After realizing her true passion at the tender age of eight, senior Miranda Deng pulled off her swim goggles and cap and traded them in for a sun visor and tennis racket.
After watching her brother hit a tennis ball around for years, Deng decided she wanted to get in on the action. She started to hit around with him along with doing clinics on the side. “I always followed my brother. He swam, so I swam. He played tennis, so of course I played tennis too,” Deng said.
When Deng turned 10, she found that her hobby was turning into something much bigger. She knew then that she wanted to play in college and she knew what she had to do to get there. “I really started practicing then with even more intensity. I would try to practice every day but if I wasn’t playing tennis one day, I was working on conditioning,” Deng said.
Going into high school, Deng had no expectations of winning three Maryland state tennis titles or being recruited to play in college. All she hoped for was a spot on the team and teammates to support her through the years.
Following her 2013 win of the number one singles title over a Whitman senior her freshman year, Deng continued her winning streak and secured a second state title her sophomore year and a third state title her junior year. “I didn’t think I would win states three consecutive years but I’m glad I did since it furthered my vision of playing in college,” Deng said.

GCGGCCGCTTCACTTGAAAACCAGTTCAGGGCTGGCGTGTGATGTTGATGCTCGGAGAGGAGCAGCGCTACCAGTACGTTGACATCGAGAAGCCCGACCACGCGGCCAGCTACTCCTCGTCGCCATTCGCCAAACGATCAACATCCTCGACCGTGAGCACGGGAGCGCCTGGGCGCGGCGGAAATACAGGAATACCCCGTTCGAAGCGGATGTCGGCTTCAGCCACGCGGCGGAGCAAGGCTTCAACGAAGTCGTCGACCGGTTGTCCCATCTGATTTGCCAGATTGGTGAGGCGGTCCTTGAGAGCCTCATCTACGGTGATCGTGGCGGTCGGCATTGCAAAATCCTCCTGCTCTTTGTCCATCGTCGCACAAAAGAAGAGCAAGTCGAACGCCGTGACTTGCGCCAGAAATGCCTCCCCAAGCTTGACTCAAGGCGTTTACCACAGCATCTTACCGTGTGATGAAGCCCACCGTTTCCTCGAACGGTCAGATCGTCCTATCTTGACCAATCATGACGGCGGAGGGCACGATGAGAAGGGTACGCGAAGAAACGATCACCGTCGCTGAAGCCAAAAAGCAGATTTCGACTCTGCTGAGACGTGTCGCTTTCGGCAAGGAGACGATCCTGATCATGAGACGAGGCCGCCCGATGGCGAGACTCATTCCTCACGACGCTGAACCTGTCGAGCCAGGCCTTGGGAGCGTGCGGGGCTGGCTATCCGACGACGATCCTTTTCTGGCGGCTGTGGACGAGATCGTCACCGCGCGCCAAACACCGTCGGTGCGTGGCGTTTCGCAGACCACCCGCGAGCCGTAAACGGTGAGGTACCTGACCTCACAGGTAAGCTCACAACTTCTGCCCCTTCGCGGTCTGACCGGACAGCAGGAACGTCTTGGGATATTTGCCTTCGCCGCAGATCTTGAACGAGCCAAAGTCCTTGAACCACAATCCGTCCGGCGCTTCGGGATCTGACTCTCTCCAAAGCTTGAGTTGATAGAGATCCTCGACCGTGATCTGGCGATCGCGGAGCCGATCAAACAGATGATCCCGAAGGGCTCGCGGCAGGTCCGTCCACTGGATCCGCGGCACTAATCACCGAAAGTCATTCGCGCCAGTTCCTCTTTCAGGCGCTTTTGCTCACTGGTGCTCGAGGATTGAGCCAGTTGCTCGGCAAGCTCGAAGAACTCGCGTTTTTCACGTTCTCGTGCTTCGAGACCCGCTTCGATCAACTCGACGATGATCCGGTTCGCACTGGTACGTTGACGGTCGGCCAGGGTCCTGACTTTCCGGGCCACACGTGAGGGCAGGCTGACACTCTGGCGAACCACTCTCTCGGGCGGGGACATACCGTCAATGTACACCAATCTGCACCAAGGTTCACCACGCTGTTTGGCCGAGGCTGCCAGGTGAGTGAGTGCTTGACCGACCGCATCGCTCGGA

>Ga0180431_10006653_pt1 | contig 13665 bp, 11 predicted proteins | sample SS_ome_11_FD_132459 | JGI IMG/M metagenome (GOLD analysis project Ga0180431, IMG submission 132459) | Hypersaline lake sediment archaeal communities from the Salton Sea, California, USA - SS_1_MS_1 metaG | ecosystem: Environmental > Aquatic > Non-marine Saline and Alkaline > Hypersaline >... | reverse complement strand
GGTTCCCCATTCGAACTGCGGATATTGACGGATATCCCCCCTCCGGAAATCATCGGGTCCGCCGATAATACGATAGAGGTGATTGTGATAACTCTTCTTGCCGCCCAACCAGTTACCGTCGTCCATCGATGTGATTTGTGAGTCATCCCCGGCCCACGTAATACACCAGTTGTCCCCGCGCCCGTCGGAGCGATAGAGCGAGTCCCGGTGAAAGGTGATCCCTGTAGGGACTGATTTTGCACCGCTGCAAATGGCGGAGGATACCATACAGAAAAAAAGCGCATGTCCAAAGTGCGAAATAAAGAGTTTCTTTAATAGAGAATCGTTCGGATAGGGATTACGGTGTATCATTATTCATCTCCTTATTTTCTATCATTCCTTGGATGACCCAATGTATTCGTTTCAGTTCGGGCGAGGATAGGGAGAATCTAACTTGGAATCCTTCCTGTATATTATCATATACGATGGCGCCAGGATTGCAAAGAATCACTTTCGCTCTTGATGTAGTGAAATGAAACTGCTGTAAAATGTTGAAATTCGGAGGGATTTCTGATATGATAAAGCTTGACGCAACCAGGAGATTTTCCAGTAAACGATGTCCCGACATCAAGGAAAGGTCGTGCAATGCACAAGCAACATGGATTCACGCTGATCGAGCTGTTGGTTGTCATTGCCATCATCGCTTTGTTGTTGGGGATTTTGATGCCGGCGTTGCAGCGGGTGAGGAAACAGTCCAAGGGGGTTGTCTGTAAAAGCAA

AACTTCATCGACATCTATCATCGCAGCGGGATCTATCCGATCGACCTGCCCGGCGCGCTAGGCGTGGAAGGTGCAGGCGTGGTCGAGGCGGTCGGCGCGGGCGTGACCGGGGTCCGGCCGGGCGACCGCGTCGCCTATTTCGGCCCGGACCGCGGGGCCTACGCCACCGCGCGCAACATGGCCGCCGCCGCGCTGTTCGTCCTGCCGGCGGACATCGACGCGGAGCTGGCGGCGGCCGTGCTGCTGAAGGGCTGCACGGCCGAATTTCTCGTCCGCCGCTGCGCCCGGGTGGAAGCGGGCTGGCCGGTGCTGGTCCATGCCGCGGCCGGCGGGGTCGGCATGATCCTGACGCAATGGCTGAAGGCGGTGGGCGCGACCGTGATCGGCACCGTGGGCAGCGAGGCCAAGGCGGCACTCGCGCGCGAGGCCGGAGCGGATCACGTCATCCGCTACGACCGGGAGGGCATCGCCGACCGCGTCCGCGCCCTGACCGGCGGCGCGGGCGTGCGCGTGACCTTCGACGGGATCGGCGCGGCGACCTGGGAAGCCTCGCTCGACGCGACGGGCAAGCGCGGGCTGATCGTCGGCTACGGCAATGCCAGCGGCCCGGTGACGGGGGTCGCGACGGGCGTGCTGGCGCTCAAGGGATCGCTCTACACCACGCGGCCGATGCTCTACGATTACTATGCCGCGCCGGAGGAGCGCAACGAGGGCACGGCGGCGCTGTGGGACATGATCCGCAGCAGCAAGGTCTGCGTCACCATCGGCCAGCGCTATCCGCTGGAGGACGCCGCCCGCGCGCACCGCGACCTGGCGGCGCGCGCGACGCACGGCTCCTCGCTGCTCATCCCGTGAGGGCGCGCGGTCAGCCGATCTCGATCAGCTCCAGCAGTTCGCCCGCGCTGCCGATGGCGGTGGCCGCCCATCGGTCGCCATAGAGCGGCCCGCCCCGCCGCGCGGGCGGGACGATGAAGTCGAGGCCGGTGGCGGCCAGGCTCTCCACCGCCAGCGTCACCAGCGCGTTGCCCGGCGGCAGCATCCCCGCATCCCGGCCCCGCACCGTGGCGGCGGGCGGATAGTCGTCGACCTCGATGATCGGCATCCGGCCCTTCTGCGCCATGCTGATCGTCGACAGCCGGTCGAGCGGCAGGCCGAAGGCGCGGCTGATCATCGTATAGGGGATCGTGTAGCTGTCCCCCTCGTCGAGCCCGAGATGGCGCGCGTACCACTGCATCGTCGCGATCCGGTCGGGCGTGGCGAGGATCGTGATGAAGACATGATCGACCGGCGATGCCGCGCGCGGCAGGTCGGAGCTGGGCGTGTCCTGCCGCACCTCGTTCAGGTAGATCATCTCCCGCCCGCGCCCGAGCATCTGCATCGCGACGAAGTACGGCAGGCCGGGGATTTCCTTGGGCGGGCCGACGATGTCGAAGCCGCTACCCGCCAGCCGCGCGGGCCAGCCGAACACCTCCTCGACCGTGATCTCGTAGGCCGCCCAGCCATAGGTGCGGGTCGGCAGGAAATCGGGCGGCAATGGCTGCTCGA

Junior year Deng took unofficial visits to 10 different schools on the East Coast, and was able to narrow it down to two serious contenders her senior year, but one school in particular felt especially right for her. “After I took my visit to the Naval Academy, I realized that I could totally see myself there. It had a great environment and academic program which was exactly what I was looking for, a good balance,” Deng said.
Along with tennis shaping Deng’s competitive side, it has also made her calmer under stressful situations and has helped her to develop better time management skills. She can now study under less stress as she has learned how to “balance high school, practice, and homework without wasting any time,” Deng said.
Through the years, Deng has had to overcome her perfectionism and accept that everything will be okay even if she loses a match. She has maintained faith in herself and knows that one loss does not define her whole season. “I’ve learned to turn my losses into figurative wins as I still gave it my all and got to be on the court,” Deng said.
Tennis taught her how to be independent and self-reliant. “I’ve learned to love it. You lose by yourself and you make mistakes by youself. You can’t rely on anyone else when you’re out there, it’s all up to you what player you’re going to be,” Deng said.